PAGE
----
For most people to be infected so early in life—younger even than measles in the pre-vaccine era—the attack rate must exceed transmission from primary infections alone. The model shows that a high attack rate can arise from a combination of high transmissibility from primary infections (i.e., high R0), waning of sterilizing immunity, and substantial transmission from reinfections in older individuals. The rapid waning of sterilizing immunity is also reported in experimental HCoV infections of humans, which showed that reinfection is possible 1 year after an earlier infection, albeit with milder symptoms (IEP) and a shorter duration (IEI) (8). Figure 1B shows the plausible combinations of waning immunity and transmission from reinfected individuals that are required to produce the MAPI observed in Fig. 1A, based on steady-state infection levels (see SM section 2.1 for details). Table 1 shows the ranges of the parameters used in our simulations.

Table 1

Characteristics of coronavirus-immunity interactions and relevant parameter ranges.

At the beginning of an outbreak, the age distribution of cases mirrors that of the population (Fig. 2A). However, once the demographics of infection reaches a steady state, our model predicts that primary cases occur almost entirely in babies and young children, who, in the case of COVID-19, experience a low CFR and a concomitantly low IFR. Reinfections in older individuals are predicted to be common during the endemic phase and to contribute to transmission, but in this steady-state population, older individuals, who would be at risk for severe disease from a primary infection, have acquired disease-reducing immunity after infection during childhood. The top panel of Fig. 3B illustrates how the overall IFR for SARS-CoV-2 drops drastically, eventually falling below that of seasonal influenza (~0.001) once the endemic steady-state is reached.

Fig. 2 The time scale of the transition from epidemic to endemic dynamics for emerging coronaviruses depends on R0 and the rate of immune waning.

Transition from epidemic to endemic dynamics for emerging HCoVs, simulated from an extension of the model presented in fig. S1 that includes age structure. Demographic characteristics (age distribution, birth, and age-specific death rates) are taken from the United States, and seasonality is incorporated via a sinusoidal forcing function (see SM section 2.2). Weak social distancing is approximated by R0 = 2. (See figs. S9 to S11 for strong social distancing results, R0 < 1.5.) (A) Daily number of new infections (black line; calculations in SM section 2.3). An initial peak is followed by a low-incidence endemic state (years 5 to 10 shown in the inset). A higher R0 results in a larger and faster initial epidemic and a more rapid transition to endemic dynamics. The proportion of primary cases in different age groups changes over time (plotted in different colors), and the transition from epidemic to endemic dynamics results in primary cases being restricted to younger age groups. Parameters for simulations: ω = 1 and ρ = 0.7. (B) Time for the average IFR (6-month moving average) to fall to 0.001, which is the IFR associated with seasonal influenza. Gray areas represent simulations where the IFR did not reach 0.001 within 30 years. The time to IFR = 0.001 decreases as the transmissibility (R0) increases and the duration of sterilizing immunity becomes shorter. Results are shown for ρ = 0.7. See SM section 2.3 and figs. S4 to S7 for sensitivity analyses and model specifications.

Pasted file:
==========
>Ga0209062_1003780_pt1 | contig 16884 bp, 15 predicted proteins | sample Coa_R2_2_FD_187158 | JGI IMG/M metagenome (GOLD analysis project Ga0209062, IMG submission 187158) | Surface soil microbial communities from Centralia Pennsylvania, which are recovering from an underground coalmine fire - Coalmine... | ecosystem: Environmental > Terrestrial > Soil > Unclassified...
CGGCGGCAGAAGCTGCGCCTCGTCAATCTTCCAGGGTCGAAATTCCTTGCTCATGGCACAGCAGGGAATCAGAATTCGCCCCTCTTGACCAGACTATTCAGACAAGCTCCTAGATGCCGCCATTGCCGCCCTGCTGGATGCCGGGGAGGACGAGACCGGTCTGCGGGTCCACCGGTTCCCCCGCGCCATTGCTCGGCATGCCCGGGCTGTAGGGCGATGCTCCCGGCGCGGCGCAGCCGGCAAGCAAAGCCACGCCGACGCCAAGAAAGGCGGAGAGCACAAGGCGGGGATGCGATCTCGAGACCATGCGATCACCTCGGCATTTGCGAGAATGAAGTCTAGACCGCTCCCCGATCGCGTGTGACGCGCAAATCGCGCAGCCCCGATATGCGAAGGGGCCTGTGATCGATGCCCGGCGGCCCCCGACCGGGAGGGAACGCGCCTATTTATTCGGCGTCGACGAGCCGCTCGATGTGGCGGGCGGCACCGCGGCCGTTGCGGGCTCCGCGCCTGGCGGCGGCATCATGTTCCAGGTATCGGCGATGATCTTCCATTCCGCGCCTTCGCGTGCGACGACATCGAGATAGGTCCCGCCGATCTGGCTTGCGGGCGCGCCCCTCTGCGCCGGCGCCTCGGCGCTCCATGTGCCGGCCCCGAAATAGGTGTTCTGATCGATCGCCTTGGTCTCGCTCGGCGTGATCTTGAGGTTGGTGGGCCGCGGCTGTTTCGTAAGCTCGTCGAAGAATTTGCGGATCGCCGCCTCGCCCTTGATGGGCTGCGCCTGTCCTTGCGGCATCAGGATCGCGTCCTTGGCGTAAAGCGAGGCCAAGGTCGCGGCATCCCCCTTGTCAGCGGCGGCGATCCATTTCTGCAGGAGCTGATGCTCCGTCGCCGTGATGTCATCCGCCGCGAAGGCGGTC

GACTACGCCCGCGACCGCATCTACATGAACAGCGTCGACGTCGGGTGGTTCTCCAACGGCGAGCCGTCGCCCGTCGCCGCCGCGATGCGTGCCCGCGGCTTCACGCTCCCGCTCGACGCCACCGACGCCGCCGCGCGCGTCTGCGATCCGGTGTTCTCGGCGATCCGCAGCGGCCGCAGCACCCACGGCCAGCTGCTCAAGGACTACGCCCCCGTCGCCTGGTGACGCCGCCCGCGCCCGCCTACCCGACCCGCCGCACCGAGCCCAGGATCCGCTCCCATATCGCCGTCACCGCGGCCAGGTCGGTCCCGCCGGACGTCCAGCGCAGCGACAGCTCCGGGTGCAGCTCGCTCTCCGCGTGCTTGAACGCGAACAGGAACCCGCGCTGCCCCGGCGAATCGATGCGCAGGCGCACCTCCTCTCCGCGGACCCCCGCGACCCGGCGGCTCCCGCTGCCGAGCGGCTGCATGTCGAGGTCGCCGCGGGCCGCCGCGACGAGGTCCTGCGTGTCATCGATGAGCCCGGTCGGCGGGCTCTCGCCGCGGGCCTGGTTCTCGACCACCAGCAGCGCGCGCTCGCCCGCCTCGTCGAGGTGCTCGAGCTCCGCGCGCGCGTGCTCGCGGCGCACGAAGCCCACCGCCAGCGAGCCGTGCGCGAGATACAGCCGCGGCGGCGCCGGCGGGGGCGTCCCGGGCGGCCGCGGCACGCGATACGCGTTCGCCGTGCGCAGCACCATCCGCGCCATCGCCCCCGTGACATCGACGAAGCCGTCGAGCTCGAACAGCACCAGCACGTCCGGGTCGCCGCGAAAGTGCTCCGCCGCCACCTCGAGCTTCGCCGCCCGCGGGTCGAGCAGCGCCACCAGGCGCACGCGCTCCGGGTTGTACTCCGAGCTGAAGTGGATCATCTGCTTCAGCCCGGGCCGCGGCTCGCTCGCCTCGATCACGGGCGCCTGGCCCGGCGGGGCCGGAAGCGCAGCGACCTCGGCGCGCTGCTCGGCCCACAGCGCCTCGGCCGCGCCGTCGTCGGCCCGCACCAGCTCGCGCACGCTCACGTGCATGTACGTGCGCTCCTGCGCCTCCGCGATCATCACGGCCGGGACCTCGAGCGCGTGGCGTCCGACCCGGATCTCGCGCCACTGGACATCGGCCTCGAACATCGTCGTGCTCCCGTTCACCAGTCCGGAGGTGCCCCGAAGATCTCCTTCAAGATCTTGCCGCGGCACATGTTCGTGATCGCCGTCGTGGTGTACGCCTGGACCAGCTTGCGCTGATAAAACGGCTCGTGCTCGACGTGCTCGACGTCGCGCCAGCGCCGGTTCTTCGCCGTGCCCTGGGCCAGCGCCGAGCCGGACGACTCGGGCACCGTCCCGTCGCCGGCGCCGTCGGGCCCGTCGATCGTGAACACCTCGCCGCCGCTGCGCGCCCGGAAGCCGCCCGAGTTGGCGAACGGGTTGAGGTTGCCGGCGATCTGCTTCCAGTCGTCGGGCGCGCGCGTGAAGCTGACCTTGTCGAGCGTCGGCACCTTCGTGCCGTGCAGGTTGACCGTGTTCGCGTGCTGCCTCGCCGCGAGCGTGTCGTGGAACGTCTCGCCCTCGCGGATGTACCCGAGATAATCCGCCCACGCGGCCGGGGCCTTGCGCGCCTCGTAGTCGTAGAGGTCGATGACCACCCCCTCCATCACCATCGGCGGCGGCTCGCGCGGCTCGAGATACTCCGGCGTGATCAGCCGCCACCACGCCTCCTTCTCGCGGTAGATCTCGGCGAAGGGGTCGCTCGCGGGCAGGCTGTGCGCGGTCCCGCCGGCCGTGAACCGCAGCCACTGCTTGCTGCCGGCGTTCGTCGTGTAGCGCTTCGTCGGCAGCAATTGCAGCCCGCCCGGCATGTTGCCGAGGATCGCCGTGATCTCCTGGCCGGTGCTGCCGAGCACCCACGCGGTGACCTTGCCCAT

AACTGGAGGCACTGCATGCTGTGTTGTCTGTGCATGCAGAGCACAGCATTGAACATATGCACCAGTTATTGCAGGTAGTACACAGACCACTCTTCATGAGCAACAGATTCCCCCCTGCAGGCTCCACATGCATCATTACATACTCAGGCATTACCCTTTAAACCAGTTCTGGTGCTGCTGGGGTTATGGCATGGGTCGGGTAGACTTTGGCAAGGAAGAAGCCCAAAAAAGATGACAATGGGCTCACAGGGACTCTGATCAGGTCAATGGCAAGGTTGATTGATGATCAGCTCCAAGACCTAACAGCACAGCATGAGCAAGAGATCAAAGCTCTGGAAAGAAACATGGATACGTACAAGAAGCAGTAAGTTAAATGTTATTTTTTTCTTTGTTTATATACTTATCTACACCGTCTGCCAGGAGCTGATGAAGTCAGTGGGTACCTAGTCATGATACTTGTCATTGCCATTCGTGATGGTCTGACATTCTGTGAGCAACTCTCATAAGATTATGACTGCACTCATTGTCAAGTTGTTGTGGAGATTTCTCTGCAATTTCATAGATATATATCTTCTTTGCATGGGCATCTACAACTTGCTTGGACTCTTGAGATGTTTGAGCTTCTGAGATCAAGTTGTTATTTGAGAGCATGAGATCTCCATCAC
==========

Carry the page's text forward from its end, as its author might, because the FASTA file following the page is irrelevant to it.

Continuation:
Fig. 3 The overall infection fatality ratio (IFR) of emerging coronaviruses once they reach endemicity is strongly influenced by the IFR of young children in the initial epidemic.